Why I Won’t Patronize Einstein Bros
Einstein Bros Bagels is a popular breakfast and lunch quick serve restaurant owned by Einstein and Noah Corp. Their speciality is bagels and coffee.
It began in 1995 by chain restaurant corporation Boston Chicken now called Boston Market to break into the breakfast food market.
I’ve never been a big fan of bagels. Most are nothing but refined white flour (high glycemic index) and salt. A large bagel has between 300 and 360 calories before you add cream cheese or other topping. Some people can easily eat two large bagels for breakfast.
Bagels, like other breads sold in the United States tend to be high in sodium. Up to 700 mg in a large bagel.
Einstein Bros bagels, according to their website, weight between 101 and 158 grams (3.6 to 5.6 oz. ) and have between 460 and 770 mg of sodium. That is before you smear on any of their shmears that add 105 to 260 mg of sodium per 42 grams (1.5 oz).
A shmeared bagel can supply over 500 calories. Give my waffles or French toast instead.
So why am I writing this post?
I received an ad in the mail for Einstein Bros NEW gourmet lunch sandwiches; Napa Valley Chicken and Bavarian Chicken made with whole chicken breast. The sandwiched in the ad photo looked like what you’d expect from a casual eat-in restaurant. And with a buy one get one free coupon, I knew I had two candidates for my new series of videos about what you get versus what’s pictured in ads.
So on Sunday October 19, 2014, I stopped by the nearest Einstein Bros and ordered one of each sandwich.
A plus, was the sandwiches were made fresh. They weren’t basking underneath a heat lamp.
I chose a Sunday, because I want the sandwiches as fresh as possible before they went before the camera.
It was about 11:00 am and the place was busy. Behind the counter were three young girls who appeared to be in their teens. No male worker was in sight.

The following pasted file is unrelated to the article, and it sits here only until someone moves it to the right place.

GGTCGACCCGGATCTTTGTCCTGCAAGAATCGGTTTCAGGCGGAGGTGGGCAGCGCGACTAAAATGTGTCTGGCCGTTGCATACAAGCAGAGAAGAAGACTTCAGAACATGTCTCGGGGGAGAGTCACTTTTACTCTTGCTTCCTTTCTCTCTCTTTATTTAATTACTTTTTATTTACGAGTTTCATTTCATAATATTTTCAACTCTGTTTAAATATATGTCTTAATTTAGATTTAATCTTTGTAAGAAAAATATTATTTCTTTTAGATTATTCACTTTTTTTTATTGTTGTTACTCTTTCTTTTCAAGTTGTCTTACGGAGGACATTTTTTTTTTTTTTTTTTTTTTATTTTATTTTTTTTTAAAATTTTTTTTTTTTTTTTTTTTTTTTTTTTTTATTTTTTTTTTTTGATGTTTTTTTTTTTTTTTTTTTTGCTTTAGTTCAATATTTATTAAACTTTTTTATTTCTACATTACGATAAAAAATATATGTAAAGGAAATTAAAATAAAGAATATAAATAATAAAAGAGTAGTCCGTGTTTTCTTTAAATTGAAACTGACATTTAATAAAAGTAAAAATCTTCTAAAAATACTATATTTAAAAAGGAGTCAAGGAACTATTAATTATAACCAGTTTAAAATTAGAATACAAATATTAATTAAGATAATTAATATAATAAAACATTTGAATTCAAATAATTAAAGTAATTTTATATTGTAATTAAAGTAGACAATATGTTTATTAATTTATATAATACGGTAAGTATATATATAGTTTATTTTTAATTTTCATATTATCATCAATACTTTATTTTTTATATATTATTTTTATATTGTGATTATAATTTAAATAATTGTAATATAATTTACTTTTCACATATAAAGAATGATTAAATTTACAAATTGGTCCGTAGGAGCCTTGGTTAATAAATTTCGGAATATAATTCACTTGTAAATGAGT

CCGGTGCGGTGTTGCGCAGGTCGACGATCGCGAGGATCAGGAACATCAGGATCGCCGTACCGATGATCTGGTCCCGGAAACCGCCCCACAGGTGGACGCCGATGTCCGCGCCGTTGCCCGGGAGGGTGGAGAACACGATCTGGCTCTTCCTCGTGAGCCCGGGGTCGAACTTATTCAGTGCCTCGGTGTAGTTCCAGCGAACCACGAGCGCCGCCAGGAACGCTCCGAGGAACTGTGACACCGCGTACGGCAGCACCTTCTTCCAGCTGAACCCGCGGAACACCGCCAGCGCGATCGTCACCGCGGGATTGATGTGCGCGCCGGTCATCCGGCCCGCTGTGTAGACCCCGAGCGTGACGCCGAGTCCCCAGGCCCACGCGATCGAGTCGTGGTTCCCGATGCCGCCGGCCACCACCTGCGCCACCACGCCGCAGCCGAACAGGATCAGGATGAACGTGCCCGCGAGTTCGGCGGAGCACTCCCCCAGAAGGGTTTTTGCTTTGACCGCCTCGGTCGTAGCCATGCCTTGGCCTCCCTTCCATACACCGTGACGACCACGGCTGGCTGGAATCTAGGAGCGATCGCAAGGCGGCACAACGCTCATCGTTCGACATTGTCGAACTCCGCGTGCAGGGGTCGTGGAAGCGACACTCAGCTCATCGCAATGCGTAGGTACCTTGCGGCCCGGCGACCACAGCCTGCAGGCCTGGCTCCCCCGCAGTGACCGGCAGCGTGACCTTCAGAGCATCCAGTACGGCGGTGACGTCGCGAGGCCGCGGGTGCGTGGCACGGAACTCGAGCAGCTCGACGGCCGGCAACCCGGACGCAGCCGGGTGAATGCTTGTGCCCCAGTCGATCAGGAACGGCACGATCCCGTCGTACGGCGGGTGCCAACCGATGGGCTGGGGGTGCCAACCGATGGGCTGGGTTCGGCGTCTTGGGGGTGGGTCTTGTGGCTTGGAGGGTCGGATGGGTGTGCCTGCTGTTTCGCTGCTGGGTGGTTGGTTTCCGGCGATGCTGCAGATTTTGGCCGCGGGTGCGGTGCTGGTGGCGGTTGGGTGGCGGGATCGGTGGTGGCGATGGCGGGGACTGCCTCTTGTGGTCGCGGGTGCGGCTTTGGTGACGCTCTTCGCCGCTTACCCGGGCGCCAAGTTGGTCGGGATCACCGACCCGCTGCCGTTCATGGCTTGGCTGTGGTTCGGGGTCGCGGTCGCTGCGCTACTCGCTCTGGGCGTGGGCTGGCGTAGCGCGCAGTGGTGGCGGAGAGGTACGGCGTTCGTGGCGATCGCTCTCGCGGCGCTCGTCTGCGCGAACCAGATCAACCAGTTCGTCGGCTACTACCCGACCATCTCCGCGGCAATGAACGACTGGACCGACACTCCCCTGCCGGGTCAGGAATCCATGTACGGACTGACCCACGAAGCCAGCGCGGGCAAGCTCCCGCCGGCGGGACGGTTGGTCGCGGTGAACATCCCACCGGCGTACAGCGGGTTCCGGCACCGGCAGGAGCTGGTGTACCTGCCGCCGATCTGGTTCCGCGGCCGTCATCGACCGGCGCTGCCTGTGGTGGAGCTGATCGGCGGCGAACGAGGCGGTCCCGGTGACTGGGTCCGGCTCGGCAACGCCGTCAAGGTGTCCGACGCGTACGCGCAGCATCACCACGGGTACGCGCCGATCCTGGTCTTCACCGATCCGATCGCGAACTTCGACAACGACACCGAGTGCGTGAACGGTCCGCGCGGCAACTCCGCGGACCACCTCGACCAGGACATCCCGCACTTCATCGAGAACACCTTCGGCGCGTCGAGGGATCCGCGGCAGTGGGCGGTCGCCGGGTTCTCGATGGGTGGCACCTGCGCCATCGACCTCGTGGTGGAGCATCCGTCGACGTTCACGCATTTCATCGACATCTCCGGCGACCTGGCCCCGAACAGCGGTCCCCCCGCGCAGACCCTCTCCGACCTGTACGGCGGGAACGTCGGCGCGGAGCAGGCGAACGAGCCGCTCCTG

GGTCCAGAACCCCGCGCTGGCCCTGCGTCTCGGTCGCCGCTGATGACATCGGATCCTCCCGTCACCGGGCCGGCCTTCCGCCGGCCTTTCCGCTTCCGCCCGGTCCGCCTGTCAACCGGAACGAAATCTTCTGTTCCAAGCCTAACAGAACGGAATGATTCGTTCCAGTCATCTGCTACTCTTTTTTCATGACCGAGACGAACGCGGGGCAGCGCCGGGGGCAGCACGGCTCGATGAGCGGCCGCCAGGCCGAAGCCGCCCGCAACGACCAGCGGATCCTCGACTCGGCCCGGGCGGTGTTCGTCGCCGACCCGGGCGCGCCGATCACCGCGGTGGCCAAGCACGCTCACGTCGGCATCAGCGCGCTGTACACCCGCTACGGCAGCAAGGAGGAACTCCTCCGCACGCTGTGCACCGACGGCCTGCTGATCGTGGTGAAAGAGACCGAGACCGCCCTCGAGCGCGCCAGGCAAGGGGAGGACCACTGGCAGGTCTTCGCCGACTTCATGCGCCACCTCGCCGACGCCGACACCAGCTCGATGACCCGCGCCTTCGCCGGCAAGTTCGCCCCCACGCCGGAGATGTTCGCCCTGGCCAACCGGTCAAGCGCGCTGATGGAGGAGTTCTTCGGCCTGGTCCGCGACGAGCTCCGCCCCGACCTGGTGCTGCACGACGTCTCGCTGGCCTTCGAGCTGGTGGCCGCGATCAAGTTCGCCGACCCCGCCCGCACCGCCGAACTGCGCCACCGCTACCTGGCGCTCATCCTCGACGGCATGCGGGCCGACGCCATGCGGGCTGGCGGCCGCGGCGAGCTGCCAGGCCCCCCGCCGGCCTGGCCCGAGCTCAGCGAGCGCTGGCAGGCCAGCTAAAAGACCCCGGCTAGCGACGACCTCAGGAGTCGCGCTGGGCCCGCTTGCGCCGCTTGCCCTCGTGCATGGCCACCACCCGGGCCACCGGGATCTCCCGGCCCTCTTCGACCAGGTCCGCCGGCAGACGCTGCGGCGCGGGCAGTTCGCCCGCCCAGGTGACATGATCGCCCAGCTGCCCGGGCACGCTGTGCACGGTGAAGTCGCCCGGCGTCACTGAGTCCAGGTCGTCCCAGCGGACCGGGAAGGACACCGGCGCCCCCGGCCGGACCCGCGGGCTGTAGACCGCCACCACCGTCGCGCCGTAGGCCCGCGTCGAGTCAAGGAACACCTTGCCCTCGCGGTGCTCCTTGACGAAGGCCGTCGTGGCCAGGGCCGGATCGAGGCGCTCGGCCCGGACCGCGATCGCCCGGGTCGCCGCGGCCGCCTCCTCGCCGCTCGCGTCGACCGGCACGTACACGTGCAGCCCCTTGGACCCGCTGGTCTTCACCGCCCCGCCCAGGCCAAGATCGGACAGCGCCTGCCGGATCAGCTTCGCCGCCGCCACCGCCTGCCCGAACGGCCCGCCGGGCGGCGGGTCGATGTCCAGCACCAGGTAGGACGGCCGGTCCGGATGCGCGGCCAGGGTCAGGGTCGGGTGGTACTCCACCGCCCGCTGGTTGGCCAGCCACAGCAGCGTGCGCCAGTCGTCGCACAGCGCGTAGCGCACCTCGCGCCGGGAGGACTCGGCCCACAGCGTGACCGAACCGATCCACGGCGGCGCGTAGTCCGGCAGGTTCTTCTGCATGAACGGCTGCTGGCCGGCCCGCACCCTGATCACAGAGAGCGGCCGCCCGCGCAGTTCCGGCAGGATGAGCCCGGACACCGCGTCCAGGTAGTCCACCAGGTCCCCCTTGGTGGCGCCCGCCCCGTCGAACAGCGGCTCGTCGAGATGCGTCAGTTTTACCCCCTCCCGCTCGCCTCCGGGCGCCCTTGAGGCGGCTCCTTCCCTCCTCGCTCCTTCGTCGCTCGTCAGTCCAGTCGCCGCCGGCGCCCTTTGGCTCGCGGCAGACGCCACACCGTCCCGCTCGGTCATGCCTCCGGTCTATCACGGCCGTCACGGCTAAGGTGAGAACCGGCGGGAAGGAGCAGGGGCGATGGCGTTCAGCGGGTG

I have not seen three people work as hard as they did to place and fill orders. They were scrambling.
My heart went out to them. Knowing how corporations work these days, I’m sure their performance determined whether or not they would have a job. Here they were scurrying around to earn $7.90 per hour (Arizona’s minimum wage as of January 1, 2014). A non living wage for “inexperienced workers”. Inexperienced? They were preparing and serving food to dozens of customers while the franchise owner was enjoying her/his Sunday.
Not only do these workers not make enough to live on if working full-time, many are hired part-time to avoid providing benefits like health insurance, paid time off, or sick pay.
When I was their age, most businesses were closed on Sunday. Now, almost every nationally franchised food service business is open 7 days per week, some are open 24 hours per day, and many no longer believe a national holiday is a reason to close.
Corporate philosophy is, “If we aren’t open to serve people, our competitor will be.” So while franchise owners enjoying weekends and holidays with friends and family, millions of people on the bottom rung of the socio-economic ladder are required to work odd hours, holidays, and weekends if “they want to keep their job.”
As I waited for my order, which took about 15 minutes, I felt a loathing and contempt for his restaurants owner. I realize their are peak times and staffing for those peaks can be difficult, or perhaps they were understaffed that morning. The work environment I saw doesn’t build confidence and stamina, it produces anxiety and stress. And that is what I saw. Young people working in a stressful environment.
Restaurant kitchens are busy places. There is no doubt about that. Usually it is out of sight and patrons never see or experience what it is like. But when it is out in the open and you experience what the employees go through to earn their pay it can be an eye opener.
My experience was negitive enough to convince me I will never set foot in another Einstein Bros restaurant for a every long time.